When I started my first nine-to-five job many years ago, I didn’t ask questions. It was just a known fact that a “normal” office job was 40 hours a week and those were the standard working hours. No matter what, even if you finished all of your work, you were to find something to do to fill that extra time. Sound familiar? Tragically, this seems to still be the case today.
The history of the 40-hour workweek was created in the thirties, yet we are still abiding by this today. The Fair Labor Standards Act of 1938 (FLSA) or the Wages and Hours Bill introduced the forty-hour workweek with eight-hour days. Since this time, it has not been without a fight to figure out the correct number of hours one should work during the week, but now more than ever; we should be giving this another look.
Needless to say, today is a very different workforce than it was in 1938. According to GlobalWorkplaceAnalytics.com, data obtained as of January 2016 is below.
- 50% of the US workforce holds a job that is compatible with at least partial telework and approximately 20-25% of the workforce teleworks at some frequency.
- 80-90% of the US workforce says they would like to telework at least part time.
- Studies repeatedly show that employees are not at their desk 50-60% of the time.
This shows that more and more people are valuing a work/life balance, but are also able to be more productive in their workday. I started working remotely about two years ago and boy did it make a difference! Here are just a few things that I’ve observed.
Reduction in lost “daytime” hours. When I had to drive into an office, I spent on average an hour in the car each day. While this number varies across different zip codes, I can tell you that having that hour back has made a huge difference. Not only in the actual drive time, but in the prep time to go into an office. Working remotely allows me to grab my espresso and get right to work. Most days I’m at my desk by 7 a.m. Add the additional time it would take me to get back home on a daily basis and you’ve got around three hours of additional work time.
Increased Productivity. Let’s go back to my last point. Because I’m at my desk 2 hours earlier than most people, I can get work done without my phone ringing or getting bombarded with emails. In addition to that, I do not have anyone walking in my office or stopping me in the hall to chat, only to take up more time. Today I have virtually no interruptions. I can take quick 10-minute breaks throughout the day (as researchers now suggests) to boost cognitive function and get right back to it.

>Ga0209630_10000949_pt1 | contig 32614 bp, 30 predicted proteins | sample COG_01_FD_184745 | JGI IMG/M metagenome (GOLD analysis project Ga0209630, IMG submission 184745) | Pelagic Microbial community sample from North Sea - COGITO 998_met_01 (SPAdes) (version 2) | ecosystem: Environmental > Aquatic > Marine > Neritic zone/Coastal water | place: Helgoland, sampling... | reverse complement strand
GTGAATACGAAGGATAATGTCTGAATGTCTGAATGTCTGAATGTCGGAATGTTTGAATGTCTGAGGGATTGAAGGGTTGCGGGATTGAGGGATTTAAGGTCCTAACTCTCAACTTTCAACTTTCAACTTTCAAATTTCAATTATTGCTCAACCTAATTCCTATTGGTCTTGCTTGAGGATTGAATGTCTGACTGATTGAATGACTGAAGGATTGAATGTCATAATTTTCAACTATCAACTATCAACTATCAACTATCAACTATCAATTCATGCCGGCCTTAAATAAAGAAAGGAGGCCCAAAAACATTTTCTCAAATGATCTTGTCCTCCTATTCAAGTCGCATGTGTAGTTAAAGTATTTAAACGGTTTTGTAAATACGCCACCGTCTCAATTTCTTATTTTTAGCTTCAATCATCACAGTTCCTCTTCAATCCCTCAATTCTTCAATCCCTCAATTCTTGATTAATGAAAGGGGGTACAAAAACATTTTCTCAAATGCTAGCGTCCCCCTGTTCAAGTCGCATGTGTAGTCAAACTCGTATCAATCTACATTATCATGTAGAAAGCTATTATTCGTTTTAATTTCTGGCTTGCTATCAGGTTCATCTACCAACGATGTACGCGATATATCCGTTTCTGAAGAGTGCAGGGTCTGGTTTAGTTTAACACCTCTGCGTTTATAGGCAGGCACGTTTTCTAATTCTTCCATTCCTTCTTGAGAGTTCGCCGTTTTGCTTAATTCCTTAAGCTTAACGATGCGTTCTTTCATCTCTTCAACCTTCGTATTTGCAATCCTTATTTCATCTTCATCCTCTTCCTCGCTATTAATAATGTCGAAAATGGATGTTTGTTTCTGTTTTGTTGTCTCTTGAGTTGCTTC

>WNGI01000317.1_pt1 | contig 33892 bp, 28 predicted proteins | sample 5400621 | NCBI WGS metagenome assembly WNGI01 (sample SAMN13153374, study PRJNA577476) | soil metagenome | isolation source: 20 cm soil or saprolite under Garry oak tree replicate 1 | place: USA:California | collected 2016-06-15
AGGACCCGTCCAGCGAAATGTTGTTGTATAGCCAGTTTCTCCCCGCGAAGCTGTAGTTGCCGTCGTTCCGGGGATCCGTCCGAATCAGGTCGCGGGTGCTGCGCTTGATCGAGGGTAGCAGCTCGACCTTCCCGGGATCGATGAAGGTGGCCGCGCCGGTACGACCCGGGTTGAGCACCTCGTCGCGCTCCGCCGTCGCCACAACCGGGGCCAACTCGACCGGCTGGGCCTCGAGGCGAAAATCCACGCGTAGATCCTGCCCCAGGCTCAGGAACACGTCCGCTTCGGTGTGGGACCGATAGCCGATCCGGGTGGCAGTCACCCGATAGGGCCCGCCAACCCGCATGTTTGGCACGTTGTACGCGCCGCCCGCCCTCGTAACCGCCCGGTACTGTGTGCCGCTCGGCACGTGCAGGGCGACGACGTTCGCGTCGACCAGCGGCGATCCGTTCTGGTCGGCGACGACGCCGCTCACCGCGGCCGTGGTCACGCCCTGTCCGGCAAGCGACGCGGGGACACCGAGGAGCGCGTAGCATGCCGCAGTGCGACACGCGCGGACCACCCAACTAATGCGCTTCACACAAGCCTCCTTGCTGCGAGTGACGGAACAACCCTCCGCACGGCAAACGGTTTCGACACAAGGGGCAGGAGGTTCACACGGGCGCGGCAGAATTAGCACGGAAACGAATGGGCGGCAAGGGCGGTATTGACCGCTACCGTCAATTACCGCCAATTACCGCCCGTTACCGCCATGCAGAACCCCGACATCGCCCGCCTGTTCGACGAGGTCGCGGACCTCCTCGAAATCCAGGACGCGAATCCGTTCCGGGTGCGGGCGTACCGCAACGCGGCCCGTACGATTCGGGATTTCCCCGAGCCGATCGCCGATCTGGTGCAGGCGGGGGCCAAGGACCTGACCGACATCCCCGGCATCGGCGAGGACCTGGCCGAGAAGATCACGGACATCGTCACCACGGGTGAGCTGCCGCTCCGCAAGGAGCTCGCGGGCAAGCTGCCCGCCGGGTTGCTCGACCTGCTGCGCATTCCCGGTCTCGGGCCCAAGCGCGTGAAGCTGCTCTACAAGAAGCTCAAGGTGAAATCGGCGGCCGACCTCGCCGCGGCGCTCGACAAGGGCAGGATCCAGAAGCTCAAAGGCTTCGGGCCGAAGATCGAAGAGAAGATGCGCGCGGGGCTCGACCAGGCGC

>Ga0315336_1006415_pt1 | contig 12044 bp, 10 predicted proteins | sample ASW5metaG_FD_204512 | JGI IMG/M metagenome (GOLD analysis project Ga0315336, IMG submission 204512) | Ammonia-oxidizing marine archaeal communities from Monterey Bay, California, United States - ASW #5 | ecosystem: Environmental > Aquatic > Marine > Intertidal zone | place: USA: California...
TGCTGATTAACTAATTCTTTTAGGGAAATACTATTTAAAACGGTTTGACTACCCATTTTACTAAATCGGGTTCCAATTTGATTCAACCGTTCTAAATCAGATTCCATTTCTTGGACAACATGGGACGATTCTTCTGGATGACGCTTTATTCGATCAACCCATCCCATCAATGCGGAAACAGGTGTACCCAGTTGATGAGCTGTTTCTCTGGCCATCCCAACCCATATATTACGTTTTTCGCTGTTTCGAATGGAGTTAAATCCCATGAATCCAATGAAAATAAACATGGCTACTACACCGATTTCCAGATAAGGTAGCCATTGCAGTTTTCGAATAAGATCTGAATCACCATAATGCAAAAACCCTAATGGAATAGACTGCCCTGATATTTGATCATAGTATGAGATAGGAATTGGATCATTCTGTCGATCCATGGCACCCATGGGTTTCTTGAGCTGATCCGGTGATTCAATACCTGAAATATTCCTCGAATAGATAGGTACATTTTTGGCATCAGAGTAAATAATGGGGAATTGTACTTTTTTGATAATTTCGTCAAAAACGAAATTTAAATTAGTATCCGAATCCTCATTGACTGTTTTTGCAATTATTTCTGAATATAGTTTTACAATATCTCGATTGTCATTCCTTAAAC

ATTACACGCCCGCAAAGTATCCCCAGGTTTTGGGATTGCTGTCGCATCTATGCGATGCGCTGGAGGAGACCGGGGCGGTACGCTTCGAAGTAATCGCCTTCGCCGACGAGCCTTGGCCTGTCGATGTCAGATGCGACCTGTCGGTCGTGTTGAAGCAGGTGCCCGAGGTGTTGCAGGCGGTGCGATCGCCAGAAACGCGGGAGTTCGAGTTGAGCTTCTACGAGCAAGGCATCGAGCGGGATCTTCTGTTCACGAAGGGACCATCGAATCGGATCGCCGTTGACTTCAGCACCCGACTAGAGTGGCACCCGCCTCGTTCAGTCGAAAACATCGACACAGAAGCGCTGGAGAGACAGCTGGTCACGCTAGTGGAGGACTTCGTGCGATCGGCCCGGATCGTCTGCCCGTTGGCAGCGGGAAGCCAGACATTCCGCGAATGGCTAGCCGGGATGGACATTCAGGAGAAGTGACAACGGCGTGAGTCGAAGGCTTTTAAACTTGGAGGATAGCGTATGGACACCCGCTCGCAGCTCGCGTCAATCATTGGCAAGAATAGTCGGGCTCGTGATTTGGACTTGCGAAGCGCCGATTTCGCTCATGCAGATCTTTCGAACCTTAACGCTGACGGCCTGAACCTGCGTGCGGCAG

Elevated Focused. Without the noise of the office setting, I can make more calls without having to worry about distractions in the background. It makes for a more peaceful environment, which in turn allows me to be more focused on my work.
Reduced Stress. Many of the factors I’ve listed above can cause stress in a normal office environment. Rushing to work to hit traffic, distractions that have no relevance to work and unnecessary noise. Without these things, it leads to a more peaceful space and less stress.
Working a nine-to-five job in an office might be for those who need a more structured environment, however, the research and benefits show that the majority of the workforce could profit from veering away from a directive that was established over seventy years ago. While it is more common for employers to allow this type of atmosphere more than ever before, it seems that more companies need to do their research before tying people to their desks in an office with strict time constraints.